Kiyomizu, definitely the most interesting temple in Kyoto. You’ll see many visitors wearing kimono and the scenery is beautiful. Pair with a walk along the adorable sannen and ninen zaka lanes lined with souvenir shops.
Ginkakuji. Visit the Temple of the Silver Pavilion, and perhaps take a walk with older children along the mile-long Philosopher’s Path that begins there.
Sanjusangendo. This temple is famous for its 1,001 statues of Kannon, the goddess of mercy.
Nishiki Market. Kyoto’s covered 400-year-old food market is a good choice for wandering on a rainy day.
Fushimi Inari Shrine, famous for its thousands of red torii gates that continue along a 4-kilometer path.
TIP: Kyoto is known for its ryokans (traditional Japanese inns). To sample sleeping on tatami mats, taking a communal bath and eating kaiseki (traditional Japanese multi-course cuisine), give one of them a try. Ryokan Gion Hatanaka is a lovely choice.
Top Tips for Traveling in Japan with Kids
Don’t stress about Japanese etiquette. The Japanese are quite forgiving to gaijin (foreigners) and attempts to adhere to local customs are met with appreciation. That being said, there are a few key things for families to keep in mind:
• There is no tipping in Japan, so note that fact and don’t give it another thought!
• Japan is a very safe country. It is always smart to keep your wits about you, but visitors really should not be concerned about safety or theft. There are countless stories of people leaving a phone, camera or bag somewhere and then returning to find their items exactly where they left them.
• Drawing attention to yourself by blowing your nose in public, speaking loudly on a cell phone or eating in public (like on a train) are considered rude.
• Kids may be surprised to see people walking around with hygienic masks. People who have a cold or illness often wear these to prevent spreading their germs.
• When eating, putting chopsticks upright in your food, crossing them or passing food with them call to mind funeral practices. Keep it simple and put your chopsticks to the side of your plate when you are not using them.
• Kids will delight in the fact that it is customary to slurp noodles or food to show your enjoyment, so relish meals with abandon. When dining with others, it is the norm to pour drinks (especially sake or beer) for others and for them to pour for you — in other words, don’t pour your own drink.
• Foreigners aren’t expected to understand the intricacies of when, how long and how deep to bow, but it is polite to attempt at least a head nod when saying hello, goodbye or thanking someone.
• If a building has an area for footwear near the entrance, it is a sure sign that you are meant to remove your shoes. You will always remove shoes when entering a private home, a temple or in a traditional-style accommodation (like a ryokan). Some restaurants with tatami mat seating also require the removal of shoes. There may be slippers provided, but be sure to check the state of your socks before your trip to avoid any embarrassment! Note, there will also be separate slippers in these situations that are strictly for use in the bathroom. Do not wear outside slippers in the bathroom or vice versa.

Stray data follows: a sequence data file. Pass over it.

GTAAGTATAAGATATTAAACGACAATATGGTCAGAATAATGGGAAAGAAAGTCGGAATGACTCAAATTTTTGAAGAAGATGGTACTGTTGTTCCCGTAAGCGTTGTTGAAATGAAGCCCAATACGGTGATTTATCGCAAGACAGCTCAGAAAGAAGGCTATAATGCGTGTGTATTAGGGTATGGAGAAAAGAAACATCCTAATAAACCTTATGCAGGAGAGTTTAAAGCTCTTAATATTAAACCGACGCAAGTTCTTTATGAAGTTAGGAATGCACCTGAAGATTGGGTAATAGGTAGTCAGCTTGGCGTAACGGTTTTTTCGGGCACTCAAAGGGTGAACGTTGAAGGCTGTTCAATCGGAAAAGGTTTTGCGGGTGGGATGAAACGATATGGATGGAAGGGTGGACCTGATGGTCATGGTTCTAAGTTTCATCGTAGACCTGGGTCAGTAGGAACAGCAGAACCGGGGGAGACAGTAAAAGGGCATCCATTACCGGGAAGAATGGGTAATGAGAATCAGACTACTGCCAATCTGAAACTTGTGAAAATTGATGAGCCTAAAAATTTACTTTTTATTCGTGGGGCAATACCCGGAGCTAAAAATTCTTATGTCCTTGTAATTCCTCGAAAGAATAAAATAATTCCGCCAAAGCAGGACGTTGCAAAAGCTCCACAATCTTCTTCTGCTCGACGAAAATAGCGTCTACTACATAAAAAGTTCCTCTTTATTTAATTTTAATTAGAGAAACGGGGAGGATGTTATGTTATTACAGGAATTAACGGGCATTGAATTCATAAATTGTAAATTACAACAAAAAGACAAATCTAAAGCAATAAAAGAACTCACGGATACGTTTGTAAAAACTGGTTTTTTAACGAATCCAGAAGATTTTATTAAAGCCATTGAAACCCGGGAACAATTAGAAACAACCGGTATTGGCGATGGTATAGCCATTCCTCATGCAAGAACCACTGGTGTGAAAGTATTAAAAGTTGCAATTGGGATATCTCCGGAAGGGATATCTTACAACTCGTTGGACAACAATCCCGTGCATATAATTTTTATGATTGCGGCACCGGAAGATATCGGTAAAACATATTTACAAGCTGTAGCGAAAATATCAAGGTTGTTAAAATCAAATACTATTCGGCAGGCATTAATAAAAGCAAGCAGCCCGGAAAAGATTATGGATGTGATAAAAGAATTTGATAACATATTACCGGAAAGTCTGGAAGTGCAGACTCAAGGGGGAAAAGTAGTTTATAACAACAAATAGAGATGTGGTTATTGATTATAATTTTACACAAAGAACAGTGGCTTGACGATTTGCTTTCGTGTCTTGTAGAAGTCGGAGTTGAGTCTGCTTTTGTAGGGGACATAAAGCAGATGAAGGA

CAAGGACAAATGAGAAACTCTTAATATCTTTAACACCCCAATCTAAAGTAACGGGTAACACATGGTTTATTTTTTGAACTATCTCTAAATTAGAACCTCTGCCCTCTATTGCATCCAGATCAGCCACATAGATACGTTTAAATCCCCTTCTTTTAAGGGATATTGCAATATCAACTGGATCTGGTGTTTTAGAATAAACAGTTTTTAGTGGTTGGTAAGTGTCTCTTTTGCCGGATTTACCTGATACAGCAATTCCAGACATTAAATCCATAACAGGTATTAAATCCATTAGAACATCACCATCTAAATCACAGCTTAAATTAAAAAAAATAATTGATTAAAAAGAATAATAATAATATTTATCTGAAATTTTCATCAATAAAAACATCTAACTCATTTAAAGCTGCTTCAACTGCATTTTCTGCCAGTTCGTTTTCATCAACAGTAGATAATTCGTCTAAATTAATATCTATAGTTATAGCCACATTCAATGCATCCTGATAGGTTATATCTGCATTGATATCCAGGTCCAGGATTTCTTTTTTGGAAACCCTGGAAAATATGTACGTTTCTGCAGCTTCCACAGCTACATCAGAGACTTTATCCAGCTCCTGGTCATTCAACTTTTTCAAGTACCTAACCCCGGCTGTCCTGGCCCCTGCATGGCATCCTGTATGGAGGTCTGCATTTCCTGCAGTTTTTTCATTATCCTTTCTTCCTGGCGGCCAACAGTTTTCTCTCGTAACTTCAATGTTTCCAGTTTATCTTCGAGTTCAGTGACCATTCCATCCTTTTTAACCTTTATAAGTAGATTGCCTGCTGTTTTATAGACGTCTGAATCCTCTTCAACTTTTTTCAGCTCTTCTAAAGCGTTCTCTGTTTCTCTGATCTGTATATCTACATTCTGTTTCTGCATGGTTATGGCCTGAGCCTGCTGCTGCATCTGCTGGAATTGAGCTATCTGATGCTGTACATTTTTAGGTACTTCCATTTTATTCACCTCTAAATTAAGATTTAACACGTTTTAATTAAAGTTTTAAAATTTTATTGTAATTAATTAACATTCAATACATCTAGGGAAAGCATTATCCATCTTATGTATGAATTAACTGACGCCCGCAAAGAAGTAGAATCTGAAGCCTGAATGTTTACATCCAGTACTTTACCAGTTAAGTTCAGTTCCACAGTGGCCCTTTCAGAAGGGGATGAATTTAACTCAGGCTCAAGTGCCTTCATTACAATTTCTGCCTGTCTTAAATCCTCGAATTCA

• Be on the lookout in many establishments for Toto Washlets. Much like the scene from Cars where Mater is treated to an undercarriage “service” in the bathroom, kids will be amazed by the buttons that include options like “heating” and “drying” on many Japanese toilets. Also, some tourist attractions, especially in Kyoto, may only have Eastern-style toilets, which (even for women) are more like a ceramic hole in the ground. Keep an extra pack of wet wipes or tissues on hand, as toilet paper or paper towels may be scarce.
• Buy a Suica or Passimo card for getting around Tokyo. The cards are valid on JR trains, subways and buses and will save you a lot of time buying tickets (and navigating the various ticket kiosks). You can buy the cards at any station, although you will have to go to a ticket office and take your passport to get reduced-fare cards for the kids.
• If you’re planning multiple trips elsewhere in Japan, it’s worth considering a JR Rail Pass, but you must purchase the pass before you arrive in Japan.
• In general, people in Japan are very helpful. Ask directions (often!) to make sure you are headed the right way. This will save a lot of time in the long run.
• Visitors of all ages will delight in the very Japanese concept of vending machines. You can buy just about anything from a vending machine, from fresh flowers to food. Kids will be thrilled with the bounty of snacks and soft drinks and this delivery mechanism can be an endless source of delight and laughter as you try new things.
• Another phenomenon in Japan is the idea of kawaii (cute) food. Imagine Instagram pictures of cute bento-box style lunches, and multiply those by a factor of 100. There are entire restaurants devoted to food that looks like characters such as Hello Kitty. In Harajuku, try Pompompurin Cafe.
• Traditional Japanese sweets are called wagashi. These confections are made with ingredients such as green tea and red bean paste. Most department stores have a wide array of wagashi in their food halls (basement floor), which may prove more than enough for younger kids. Older kids and teens may enjoy trying wagashi at popular boutique Higashiya Ginza, which also has a modern-day Japanese tea salon.
With a bit of planning and preparation, we’re willing to bet that Japan will earn a top spot on your list of memorable family vacations. Don’t expect to max out the days with endless tourist stops; instead, slow your pace and enjoy taking in all that Japan has to offer. Some of the most interesting moments may be those found in between the big sights. Take the time to help your family appreciate aspects of daily life in Japan, like children who regularly travel by themselves on trains or buses for over an hour to get to school each day. It will give everyone a very different perspective about life at home.
Editor’s Note: Photos by Amy Andrews except where noted.